Ken Morrison says our cities need to be transformed for our ageing population – and it’s not solely about nursing homes.
By 2050 Australia will have a population of 35 million – almost a quarter of whom will be over 65. And while we are ageing, our cities are growing. It’s not just aged care facilities and health care which will be under pressure but our cities as a whole — transport, outdoor spaces, housing, information access and security.
The Property Council’s Ken Morrison tells 3Q the problem is not isolated to the lack of nursing home places. With a declining tax base and a burgeoning number of elderly, the pressures on all tiers of government will be immense which is why making cities function now is more important than ever. Read his blog about age friendly cities.
As the Government promotes its policy of the elderly staying in their homes for longer, the Property Council is part of an organisation lobbying for all new homes to be built to universal design standards by 2020.
By building a house to last its occupants’ lifetimes, despite illness or disability, we will all be able to live independently for longer. Universal design ideas are already being implemented in Japan, Britain, Canada and Norway.
It’s all part of the AMWU’s campaign, Build Them Here, appealing to government to set local content targets on some of the massive construction and transport projects to ensure local manufacturers get contracts ahead of low cost overseas competitors — as is often the case in the mining industry.
Tim Ayres, the NSW secretary for the AMWU, tells 3Q that local manufacturers can build heavy infrastructure – they just need to be given the opportunity. In doing so, new jobs and apprenticeships will be created, valuable intellectual property is developed and the knock on effect strengthens the economy.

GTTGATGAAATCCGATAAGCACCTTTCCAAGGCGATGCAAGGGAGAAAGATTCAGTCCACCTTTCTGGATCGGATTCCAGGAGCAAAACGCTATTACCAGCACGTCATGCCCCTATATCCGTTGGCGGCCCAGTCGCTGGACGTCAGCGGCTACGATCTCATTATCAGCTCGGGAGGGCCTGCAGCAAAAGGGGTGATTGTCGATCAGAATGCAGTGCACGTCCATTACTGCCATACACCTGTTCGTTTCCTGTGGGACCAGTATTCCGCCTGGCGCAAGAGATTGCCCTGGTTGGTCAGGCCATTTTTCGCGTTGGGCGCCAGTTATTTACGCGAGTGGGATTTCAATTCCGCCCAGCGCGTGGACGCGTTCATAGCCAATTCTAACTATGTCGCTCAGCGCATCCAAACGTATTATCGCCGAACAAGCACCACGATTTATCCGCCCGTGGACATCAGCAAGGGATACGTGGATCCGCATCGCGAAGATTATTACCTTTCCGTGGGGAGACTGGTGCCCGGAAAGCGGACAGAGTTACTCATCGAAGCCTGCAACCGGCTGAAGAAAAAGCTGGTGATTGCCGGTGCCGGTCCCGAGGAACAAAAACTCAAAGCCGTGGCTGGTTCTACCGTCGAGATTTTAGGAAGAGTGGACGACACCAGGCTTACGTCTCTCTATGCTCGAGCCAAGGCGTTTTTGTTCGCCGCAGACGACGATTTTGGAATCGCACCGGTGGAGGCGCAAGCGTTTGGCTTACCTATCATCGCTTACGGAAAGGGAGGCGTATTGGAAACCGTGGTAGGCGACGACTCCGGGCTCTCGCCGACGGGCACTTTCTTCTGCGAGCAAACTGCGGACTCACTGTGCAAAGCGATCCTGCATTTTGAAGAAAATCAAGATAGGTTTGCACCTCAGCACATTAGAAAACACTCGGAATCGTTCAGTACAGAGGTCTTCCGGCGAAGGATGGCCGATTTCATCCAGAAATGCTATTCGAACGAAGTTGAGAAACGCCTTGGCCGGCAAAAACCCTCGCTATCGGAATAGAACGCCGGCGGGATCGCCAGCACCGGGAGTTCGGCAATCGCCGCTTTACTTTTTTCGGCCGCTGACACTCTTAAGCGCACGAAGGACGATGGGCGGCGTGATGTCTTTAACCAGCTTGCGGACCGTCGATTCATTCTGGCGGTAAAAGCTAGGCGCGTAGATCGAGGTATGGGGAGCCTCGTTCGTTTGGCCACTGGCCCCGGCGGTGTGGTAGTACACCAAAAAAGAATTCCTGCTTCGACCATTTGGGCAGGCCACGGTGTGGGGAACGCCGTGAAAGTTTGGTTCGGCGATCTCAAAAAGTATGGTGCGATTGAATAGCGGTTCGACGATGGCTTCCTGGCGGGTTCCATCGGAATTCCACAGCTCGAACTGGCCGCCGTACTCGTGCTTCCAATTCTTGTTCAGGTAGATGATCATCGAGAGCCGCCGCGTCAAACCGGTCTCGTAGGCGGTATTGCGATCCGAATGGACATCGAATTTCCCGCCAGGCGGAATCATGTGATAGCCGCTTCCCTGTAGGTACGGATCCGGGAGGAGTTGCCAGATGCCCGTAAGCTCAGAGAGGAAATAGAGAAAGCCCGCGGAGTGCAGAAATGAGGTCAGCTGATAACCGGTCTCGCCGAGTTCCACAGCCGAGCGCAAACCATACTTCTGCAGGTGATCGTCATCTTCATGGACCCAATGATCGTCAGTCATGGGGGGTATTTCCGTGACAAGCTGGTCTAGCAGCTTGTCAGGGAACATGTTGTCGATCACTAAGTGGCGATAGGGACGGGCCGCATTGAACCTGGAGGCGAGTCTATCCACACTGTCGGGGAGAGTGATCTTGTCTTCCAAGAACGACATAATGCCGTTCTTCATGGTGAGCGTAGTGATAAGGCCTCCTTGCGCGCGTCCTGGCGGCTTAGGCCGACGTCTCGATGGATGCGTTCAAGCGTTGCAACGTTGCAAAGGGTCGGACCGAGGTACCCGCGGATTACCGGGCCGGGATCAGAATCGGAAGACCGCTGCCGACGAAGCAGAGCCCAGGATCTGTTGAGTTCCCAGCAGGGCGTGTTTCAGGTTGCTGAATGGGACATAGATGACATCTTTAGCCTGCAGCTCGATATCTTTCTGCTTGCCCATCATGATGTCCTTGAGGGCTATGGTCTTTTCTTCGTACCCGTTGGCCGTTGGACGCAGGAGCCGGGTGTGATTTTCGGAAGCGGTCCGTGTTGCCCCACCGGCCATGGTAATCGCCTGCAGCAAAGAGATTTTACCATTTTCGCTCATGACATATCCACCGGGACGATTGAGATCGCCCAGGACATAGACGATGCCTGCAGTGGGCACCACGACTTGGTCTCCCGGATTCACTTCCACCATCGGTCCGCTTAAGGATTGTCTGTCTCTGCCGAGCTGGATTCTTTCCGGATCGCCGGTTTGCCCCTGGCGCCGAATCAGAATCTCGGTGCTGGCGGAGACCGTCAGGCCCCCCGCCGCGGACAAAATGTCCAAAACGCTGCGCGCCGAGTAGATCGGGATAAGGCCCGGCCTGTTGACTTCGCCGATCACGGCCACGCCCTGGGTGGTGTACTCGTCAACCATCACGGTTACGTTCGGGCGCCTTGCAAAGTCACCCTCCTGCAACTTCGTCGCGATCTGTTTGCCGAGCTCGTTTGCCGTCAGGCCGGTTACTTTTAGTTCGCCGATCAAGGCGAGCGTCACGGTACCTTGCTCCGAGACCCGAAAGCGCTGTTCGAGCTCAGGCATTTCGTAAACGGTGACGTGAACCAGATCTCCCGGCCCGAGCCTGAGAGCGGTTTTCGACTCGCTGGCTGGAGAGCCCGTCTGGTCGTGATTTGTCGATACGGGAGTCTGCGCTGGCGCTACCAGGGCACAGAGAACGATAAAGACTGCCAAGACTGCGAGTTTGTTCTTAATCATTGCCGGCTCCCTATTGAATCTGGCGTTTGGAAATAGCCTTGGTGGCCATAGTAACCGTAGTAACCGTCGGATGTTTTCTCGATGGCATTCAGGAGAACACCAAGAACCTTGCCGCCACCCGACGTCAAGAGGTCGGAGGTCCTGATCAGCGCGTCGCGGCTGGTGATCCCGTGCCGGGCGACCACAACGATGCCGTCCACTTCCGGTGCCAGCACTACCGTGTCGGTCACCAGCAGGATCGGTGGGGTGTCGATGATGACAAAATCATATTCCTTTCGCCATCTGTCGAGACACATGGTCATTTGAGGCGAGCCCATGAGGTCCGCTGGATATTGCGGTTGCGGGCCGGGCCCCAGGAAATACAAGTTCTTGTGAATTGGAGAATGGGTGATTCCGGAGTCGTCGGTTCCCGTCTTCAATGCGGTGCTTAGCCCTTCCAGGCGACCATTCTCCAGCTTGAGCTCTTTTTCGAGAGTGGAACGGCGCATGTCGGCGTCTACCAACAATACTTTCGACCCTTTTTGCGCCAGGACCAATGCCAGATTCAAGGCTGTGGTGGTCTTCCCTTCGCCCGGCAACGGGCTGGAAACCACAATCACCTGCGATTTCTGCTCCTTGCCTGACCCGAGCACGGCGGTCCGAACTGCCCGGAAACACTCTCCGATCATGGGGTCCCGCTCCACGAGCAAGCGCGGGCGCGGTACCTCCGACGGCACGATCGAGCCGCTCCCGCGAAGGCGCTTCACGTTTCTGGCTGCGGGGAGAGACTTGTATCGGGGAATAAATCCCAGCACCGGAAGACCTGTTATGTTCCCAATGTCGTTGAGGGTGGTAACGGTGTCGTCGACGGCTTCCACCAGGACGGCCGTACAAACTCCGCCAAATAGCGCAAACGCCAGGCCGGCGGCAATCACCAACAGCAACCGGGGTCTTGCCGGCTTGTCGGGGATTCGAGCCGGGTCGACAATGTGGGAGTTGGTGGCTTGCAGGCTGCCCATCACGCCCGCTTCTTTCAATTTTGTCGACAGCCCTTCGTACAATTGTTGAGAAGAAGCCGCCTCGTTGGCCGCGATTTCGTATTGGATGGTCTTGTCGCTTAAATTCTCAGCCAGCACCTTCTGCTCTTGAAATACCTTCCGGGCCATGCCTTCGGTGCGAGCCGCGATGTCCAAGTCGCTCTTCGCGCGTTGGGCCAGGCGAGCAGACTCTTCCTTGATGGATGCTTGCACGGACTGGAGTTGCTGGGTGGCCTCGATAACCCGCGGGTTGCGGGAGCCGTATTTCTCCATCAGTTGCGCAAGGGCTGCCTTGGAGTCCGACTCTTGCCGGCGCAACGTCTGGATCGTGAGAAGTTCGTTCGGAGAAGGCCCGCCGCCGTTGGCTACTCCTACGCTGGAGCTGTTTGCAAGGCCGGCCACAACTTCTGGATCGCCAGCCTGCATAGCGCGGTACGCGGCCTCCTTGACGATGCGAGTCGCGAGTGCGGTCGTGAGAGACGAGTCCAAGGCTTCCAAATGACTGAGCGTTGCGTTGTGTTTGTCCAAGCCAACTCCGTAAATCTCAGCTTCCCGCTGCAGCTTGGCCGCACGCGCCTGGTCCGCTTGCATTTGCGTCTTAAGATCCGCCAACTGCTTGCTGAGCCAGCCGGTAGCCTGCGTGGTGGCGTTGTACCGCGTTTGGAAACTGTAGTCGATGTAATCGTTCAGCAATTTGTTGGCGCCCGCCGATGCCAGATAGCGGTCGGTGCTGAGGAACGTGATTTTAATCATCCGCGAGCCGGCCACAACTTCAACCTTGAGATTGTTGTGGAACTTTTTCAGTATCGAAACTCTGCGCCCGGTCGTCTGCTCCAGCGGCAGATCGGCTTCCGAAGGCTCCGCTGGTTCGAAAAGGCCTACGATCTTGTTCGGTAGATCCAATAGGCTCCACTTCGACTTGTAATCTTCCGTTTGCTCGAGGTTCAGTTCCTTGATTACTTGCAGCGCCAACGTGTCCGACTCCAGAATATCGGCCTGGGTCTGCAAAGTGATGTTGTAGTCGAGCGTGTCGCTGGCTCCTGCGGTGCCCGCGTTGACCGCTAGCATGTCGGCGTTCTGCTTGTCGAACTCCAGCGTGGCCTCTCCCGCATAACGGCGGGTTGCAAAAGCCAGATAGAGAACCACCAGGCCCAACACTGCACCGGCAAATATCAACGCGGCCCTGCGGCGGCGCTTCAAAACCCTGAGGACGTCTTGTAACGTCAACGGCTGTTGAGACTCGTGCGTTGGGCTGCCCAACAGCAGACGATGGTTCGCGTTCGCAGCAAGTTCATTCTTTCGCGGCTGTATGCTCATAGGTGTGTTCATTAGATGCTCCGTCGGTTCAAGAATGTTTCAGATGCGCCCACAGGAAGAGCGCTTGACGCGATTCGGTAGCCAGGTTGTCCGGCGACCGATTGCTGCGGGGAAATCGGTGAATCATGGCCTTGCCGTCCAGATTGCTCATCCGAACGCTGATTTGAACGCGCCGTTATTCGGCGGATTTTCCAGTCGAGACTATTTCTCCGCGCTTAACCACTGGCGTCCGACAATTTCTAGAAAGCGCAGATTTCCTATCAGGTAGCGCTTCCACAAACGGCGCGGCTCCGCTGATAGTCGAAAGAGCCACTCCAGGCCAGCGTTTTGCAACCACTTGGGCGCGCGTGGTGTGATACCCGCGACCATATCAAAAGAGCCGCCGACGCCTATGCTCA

Nadine Flood questions whether governments take our science and other publicly funded breakthroughs for granted.
The CSIRO is one of Australia’s most respected institutions. The Bureau of Meteorology is crucial in times of impending climate crisis. They are also part of the public service. And though their specialty is science, other areas of the public sector are also responsible for innovation — from agricultural land use to new ways of fighting tax evasion.
It’s a concept that is often lost at Budget time when governments keen to trim down costs often take a knife to the public sector. It’s easy pickings if the millions of dollars saved or made by innovations in technology, energy and health fail to be counted as assets.
The CPSU’s Nadine Flood tells 3Q how the CSIRO’s development of wi-fi technology transformed the world and brought $500 million into Australia through patent fees. Yet if the Opposition has its way, crucial funding of the sciences and other public sector innovation would be lost.
Further cuts on the grounds of “efficiency” will have long term effects on our ability to innovate.